Judging from the gusts of wind and snowflakes blowing past my window, no one would guess spring arrived more than two weeks ago. It’s hard to picture planting a garden when there’s still an unbroken blanket of snow across the fields.
But as the sun rises higher in the sky and temperatures warm, these wintry conditions ultimately wage a losing battle. Spring is coming slowly but surely, which means it’s time for me to purchase a new gardening cart.
Wait, what? If that came out of left field, let me explain.
I’m busily stocking up on spring garden supplies. And I’ve come to the conclusion I need to replace my existing gardening cart. It’s been in service since 2005, and it’s definitely showing its age.
It’s a four-wheeled, metal flatbed cart pulled by hand or by tractor. Unfortunately, the steering mechanism allowing the handle/tongue to turn the front wheels broke several years back. My attempts to repair the break have, sadly, seen only modest success.
Having acknowledged the need for a new gardening cart, I’m faced with a new question: what type? Gardening carts come in many different designs, because—as far as I’ve gathered—“gardening cart” is a rather vague term.
All sorts of carts can be used in the garden, ranging from wheelbarrow types with a pair of front wheels to the four-wheeled carts I prefer. There are even utility carts that stack multiple flat beds vertically like a multi-story house, allowing you to pack more transportation potential into a smaller footprint.
4 Wheels for Me
A utility cart might be perfect for shifting potting supplies and seedlings across smooth terrain, and a wheelbarrow can be useful for negotiating tight quarters. But I’m more interested in the adaptability of a four-wheeled cart.
I want a gardening cart that I can pull by hand around the garden and between beds. But I also want one I can hook to a garden tractor for towing heavy materials around the farm. For example, when moving small loads of compost.
This brings us to another consideration: From what material should a gardening cart be constructed? I’ve used both polypropylene and metal carts, and they offer different strengths and weaknesses.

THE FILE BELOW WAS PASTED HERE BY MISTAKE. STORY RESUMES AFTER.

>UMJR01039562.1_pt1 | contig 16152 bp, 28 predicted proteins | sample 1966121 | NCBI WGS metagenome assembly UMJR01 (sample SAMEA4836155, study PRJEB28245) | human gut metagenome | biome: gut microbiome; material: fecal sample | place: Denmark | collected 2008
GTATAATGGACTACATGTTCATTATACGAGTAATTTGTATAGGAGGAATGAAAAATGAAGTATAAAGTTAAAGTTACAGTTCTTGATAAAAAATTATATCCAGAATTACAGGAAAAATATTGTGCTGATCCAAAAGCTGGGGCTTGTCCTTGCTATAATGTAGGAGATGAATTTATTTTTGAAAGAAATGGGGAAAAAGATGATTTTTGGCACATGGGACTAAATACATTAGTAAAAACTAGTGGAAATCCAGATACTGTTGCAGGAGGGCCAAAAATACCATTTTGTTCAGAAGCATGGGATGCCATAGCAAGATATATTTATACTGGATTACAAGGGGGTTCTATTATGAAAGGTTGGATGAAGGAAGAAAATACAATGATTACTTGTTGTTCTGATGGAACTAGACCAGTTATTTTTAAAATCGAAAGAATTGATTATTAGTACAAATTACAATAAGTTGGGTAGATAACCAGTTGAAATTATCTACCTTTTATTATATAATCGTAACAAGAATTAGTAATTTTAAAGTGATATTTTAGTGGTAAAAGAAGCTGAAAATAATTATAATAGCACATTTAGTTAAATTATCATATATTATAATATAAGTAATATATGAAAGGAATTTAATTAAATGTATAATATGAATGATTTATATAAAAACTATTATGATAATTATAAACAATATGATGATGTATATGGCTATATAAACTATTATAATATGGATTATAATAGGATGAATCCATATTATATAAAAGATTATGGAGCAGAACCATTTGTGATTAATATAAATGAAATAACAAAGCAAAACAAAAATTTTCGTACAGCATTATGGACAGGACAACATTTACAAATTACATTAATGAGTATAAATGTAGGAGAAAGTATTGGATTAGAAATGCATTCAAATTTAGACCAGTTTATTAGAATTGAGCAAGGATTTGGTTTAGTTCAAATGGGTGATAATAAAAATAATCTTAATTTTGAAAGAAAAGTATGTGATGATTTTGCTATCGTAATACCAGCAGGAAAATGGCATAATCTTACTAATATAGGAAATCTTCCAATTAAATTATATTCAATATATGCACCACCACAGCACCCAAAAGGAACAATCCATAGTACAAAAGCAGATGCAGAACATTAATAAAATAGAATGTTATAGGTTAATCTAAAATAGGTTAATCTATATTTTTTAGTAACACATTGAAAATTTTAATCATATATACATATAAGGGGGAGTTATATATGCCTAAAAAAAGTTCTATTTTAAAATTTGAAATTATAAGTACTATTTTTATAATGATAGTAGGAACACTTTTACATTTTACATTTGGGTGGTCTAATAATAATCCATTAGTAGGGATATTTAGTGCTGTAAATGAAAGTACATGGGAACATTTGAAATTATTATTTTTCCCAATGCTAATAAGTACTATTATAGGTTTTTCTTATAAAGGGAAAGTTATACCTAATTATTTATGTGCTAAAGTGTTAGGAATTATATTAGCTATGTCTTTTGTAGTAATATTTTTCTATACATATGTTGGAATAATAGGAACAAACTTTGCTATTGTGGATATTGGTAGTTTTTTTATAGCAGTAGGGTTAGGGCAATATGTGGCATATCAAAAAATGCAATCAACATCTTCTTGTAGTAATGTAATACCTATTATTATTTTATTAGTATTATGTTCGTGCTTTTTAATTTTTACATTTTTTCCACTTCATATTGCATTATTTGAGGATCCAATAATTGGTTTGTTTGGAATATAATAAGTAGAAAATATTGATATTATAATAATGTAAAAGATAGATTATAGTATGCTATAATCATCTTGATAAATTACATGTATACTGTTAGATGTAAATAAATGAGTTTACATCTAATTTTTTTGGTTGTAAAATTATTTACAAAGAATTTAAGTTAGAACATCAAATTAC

- Metal carts are literally stronger and can carry more weight, but they can also rust.
- Polypropylene carts might not be as strong. But if you avoid overloading them, they can hold up for years with little wear or tear.
Typically, polypropylene carts are designed with solid beds and raised sides. This design makes them suitable for transporting loose materials (like compost) without spilling. They can even hold water, which is either an upside (say, if you want to catch rainwater) or a downside (if that cartload of gardening tools you forgot about fills with rainwater).
In contrast, metal gardening carts (either with or without sides) are often constructed from a crisscrossing mesh of metal strips. This creates a strong but open design that allows rain to fall through.
This is great for projects like drying onions. But unless you cover the flatbed with something nonporous (like wood or thick cardboard), moving compost and similar materials doesn’t work so well.
Right Cart for the Job
As you can see, there are a lot of factors to consider when shopping for a gardening cart. My 2005 model is a metal cart with a flat mesh bed, but I may opt for a polypropylene cart this time around.
Transporting compost down narrow paths between raised garden beds will be its primary purpose, so having a solid bed with sides will be a positive. And I may opt for solid rubber tires instead of pneumatic tires, since the solid tires should last longer and require less maintenance while still serving suitably.
Besides … steering or no steering, I reckon my old mesh garden cart still has a few more years of drying onions left in it!